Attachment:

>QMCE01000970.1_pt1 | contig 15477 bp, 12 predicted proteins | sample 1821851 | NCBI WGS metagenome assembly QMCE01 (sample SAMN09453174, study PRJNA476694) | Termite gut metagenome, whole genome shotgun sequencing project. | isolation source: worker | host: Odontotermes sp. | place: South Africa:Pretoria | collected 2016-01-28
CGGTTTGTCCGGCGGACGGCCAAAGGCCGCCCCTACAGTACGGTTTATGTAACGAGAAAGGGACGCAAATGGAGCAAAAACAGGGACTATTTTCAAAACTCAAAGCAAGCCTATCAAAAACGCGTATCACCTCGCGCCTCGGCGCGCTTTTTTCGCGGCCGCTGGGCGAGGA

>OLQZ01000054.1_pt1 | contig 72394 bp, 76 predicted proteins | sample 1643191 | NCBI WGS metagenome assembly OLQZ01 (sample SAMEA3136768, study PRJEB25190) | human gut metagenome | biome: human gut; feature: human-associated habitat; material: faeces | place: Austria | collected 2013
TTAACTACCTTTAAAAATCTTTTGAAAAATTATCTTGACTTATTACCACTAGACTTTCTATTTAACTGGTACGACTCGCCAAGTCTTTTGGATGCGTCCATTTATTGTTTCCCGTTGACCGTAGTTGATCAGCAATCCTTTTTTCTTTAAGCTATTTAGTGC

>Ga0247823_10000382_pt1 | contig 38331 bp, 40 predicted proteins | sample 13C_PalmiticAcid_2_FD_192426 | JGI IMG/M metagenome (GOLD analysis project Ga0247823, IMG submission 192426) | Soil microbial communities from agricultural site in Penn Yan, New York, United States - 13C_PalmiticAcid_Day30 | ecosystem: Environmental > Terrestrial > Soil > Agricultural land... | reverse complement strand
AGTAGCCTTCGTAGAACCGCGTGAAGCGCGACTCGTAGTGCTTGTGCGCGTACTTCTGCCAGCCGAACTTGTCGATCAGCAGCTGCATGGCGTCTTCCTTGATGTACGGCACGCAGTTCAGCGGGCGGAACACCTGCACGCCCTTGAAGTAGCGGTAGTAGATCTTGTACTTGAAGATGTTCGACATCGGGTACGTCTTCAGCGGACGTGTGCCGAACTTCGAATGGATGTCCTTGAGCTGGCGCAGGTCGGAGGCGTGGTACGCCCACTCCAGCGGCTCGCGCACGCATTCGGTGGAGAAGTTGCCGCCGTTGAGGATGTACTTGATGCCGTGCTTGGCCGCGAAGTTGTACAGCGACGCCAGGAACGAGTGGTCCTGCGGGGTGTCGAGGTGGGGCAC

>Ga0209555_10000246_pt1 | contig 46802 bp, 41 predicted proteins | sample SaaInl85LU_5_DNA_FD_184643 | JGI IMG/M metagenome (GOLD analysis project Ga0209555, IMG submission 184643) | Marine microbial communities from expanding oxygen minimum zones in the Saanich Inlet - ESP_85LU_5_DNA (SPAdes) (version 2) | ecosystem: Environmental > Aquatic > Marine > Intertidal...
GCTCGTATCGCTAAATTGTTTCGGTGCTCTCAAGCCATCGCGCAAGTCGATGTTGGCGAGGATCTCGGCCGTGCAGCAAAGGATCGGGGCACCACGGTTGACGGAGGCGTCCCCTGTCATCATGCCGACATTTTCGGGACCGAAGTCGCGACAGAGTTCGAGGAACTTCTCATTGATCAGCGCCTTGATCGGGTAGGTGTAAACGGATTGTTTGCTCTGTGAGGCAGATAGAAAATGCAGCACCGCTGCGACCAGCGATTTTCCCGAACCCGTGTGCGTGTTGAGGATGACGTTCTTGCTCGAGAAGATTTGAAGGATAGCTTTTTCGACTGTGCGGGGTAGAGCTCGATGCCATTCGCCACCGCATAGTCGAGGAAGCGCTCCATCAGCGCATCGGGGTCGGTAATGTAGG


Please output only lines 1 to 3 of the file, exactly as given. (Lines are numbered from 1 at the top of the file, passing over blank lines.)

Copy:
>QMCE01000970.1_pt1 | contig 15477 bp, 12 predicted proteins | sample 1821851 | NCBI WGS metagenome assembly QMCE01 (sample SAMN09453174, study PRJNA476694) | Termite gut metagenome, whole genome shotgun sequencing project. | isolation source: worker | host: Odontotermes sp. | place: South Africa:Pretoria | collected 2016-01-28
CGGTTTGTCCGGCGGACGGCCAAAGGCCGCCCCTACAGTACGGTTTATGTAACGAGAAAGGGACGCAAATGGAGCAAAAACAGGGACTATTTTCAAAACTCAAAGCAAGCCTATCAAAAACGCGTATCACCTCGCGCCTCGGCGCGCTTTTTTCGCGGCCGCTGGGCGAGGA

>OLQZ01000054.1_pt1 | contig 72394 bp, 76 predicted proteins | sample 1643191 | NCBI WGS metagenome assembly OLQZ01 (sample SAMEA3136768, study PRJEB25190) | human gut metagenome | biome: human gut; feature: human-associated habitat; material: faeces | place: Austria | collected 2013